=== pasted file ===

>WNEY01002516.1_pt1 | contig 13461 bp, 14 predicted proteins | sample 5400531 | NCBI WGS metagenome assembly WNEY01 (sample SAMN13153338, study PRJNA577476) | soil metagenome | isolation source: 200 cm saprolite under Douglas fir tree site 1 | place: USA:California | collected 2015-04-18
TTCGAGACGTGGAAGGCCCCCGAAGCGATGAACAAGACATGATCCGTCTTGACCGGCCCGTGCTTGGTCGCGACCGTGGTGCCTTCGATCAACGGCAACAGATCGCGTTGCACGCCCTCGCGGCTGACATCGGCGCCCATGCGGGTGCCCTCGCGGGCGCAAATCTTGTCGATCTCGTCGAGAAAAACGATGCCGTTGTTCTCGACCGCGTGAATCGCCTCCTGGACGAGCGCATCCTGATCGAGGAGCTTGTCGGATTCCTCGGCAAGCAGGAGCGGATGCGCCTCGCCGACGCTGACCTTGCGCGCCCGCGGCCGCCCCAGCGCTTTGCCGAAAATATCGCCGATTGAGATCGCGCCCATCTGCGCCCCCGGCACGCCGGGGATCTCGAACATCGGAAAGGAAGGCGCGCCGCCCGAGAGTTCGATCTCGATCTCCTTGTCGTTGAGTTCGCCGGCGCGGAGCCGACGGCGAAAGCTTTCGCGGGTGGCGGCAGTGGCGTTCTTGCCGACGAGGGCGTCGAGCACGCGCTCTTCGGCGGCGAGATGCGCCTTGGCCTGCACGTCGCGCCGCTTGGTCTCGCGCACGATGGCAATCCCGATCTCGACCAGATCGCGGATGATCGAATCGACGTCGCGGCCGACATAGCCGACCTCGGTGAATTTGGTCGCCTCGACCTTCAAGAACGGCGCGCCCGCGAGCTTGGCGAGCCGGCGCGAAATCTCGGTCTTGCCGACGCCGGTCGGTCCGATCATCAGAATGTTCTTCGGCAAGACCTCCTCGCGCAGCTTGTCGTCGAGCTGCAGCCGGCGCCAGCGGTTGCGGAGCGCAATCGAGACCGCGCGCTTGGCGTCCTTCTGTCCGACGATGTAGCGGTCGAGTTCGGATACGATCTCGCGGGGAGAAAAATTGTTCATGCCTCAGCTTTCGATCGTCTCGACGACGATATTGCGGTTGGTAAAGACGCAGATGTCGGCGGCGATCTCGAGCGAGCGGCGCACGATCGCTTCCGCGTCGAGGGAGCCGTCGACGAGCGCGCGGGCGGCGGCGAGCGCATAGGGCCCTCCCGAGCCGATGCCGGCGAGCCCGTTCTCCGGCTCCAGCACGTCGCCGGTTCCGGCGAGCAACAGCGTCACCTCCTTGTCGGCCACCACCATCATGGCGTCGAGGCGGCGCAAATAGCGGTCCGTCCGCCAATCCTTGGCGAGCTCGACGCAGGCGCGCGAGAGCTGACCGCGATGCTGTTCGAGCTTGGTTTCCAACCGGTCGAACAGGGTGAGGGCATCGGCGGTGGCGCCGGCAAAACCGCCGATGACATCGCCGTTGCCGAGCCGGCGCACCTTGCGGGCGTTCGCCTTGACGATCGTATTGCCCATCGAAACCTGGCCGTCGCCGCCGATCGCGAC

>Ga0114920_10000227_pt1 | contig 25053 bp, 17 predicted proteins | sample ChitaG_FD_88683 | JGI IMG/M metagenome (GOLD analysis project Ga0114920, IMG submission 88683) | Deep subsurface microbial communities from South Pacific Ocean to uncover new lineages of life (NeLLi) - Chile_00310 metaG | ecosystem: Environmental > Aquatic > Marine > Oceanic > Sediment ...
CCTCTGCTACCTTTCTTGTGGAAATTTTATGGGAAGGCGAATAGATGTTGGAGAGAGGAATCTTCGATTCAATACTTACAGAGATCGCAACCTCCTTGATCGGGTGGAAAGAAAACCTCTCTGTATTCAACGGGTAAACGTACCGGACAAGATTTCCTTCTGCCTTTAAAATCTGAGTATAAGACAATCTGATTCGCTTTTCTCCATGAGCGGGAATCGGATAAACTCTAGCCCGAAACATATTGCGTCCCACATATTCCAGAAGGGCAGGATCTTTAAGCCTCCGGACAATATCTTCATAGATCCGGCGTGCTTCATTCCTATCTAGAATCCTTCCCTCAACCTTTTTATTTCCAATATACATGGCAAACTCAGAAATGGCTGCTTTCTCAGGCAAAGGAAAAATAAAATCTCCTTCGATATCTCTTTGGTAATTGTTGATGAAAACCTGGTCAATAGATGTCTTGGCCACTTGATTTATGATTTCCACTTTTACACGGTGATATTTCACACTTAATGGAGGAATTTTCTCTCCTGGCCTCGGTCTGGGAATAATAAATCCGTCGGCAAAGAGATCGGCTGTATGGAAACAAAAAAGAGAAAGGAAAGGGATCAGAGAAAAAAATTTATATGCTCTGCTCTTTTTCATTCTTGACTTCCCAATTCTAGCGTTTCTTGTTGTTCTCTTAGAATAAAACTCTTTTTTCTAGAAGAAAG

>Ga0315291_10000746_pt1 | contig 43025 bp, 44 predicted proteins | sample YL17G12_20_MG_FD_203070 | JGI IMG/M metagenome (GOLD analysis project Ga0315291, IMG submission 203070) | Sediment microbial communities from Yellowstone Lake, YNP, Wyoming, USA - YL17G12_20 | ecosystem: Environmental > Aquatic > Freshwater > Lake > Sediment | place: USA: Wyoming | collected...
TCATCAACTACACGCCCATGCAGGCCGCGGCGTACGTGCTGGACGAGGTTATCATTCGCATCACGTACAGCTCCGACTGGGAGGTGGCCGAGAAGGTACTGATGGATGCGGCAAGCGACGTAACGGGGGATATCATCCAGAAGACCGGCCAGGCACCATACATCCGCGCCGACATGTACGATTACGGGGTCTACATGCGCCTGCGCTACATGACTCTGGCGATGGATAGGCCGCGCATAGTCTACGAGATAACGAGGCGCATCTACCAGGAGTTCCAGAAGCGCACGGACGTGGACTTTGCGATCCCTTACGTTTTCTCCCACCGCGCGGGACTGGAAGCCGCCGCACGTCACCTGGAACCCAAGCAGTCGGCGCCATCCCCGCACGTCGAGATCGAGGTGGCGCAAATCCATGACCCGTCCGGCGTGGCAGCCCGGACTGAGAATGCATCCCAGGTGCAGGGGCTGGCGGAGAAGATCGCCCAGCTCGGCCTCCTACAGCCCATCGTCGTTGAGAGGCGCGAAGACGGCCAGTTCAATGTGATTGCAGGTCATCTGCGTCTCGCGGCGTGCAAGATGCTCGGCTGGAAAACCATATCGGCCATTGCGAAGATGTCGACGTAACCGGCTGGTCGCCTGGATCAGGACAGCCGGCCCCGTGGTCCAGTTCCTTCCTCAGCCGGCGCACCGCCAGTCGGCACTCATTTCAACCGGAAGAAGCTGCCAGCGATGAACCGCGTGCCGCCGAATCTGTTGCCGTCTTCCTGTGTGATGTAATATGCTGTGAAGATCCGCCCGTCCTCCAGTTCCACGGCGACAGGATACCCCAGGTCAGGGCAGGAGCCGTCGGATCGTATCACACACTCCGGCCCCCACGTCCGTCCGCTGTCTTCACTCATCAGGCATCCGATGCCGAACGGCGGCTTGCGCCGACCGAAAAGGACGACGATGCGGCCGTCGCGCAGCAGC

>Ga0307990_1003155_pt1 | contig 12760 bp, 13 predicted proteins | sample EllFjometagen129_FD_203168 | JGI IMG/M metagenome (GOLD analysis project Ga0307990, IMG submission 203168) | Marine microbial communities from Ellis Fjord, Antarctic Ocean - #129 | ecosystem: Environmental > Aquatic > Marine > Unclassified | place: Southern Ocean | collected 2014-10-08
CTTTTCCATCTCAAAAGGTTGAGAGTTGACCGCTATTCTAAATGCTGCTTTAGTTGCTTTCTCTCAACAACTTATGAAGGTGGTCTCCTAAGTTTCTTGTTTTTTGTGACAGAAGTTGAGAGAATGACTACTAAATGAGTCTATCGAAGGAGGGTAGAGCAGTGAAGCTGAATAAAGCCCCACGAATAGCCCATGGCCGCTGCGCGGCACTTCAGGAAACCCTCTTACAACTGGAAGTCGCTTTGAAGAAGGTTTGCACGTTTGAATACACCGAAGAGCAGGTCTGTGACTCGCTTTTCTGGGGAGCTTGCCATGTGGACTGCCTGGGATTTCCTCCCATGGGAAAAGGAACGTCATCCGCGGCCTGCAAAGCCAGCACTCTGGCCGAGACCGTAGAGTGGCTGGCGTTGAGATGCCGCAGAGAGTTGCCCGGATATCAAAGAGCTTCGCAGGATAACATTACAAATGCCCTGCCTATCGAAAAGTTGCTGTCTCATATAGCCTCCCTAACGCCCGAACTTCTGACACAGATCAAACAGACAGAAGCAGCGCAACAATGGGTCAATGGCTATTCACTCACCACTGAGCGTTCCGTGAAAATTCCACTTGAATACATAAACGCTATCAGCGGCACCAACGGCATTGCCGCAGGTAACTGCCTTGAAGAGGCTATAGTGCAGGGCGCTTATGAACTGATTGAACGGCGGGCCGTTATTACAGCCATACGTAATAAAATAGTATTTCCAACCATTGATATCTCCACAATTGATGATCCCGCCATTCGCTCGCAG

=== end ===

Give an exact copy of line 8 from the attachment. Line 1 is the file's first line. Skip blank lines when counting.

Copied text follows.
CTTTTCCATCTCAAAAGGTTGAGAGTTGACCGCTATTCTAAATGCTGCTTTAGTTGCTTTCTCTCAACAACTTATGAAGGTGGTCTCCTAAGTTTCTTGTTTTTTGTGACAGAAGTTGAGAGAATGACTACTAAATGAGTCTATCGAAGGAGGGTAGAGCAGTGAAGCTGAATAAAGCCCCACGAATAGCCCATGGCCGCTGCGCGGCACTTCAGGAAACCCTCTTACAACTGGAAGTCGCTTTGAAGAAGGTTTGCACGTTTGAATACACCGAAGAGCAGGTCTGTGACTCGCTTTTCTGGGGAGCTTGCCATGTGGACTGCCTGGGATTTCCTCCCATGGGAAAAGGAACGTCATCCGCGGCCTGCAAAGCCAGCACTCTGGCCGAGACCGTAGAGTGGCTGGCGTTGAGATGCCGCAGAGAGTTGCCCGGATATCAAAGAGCTTCGCAGGATAACATTACAAATGCCCTGCCTATCGAAAAGTTGCTGTCTCATATAGCCTCCCTAACGCCCGAACTTCTGACACAGATCAAACAGACAGAAGCAGCGCAACAATGGGTCAATGGCTATTCACTCACCACTGAGCGTTCCGTGAAAATTCCACTTGAATACATAAACGCTATCAGCGGCACCAACGGCATTGCCGCAGGTAACTGCCTTGAAGAGGCTATAGTGCAGGGCGCTTATGAACTGATTGAACGGCGGGCCGTTATTACAGCCATACGTAATAAAATAGTATTTCCAACCATTGATATCTCCACAATTGATGATCCCGCCATTCGCTCGCAG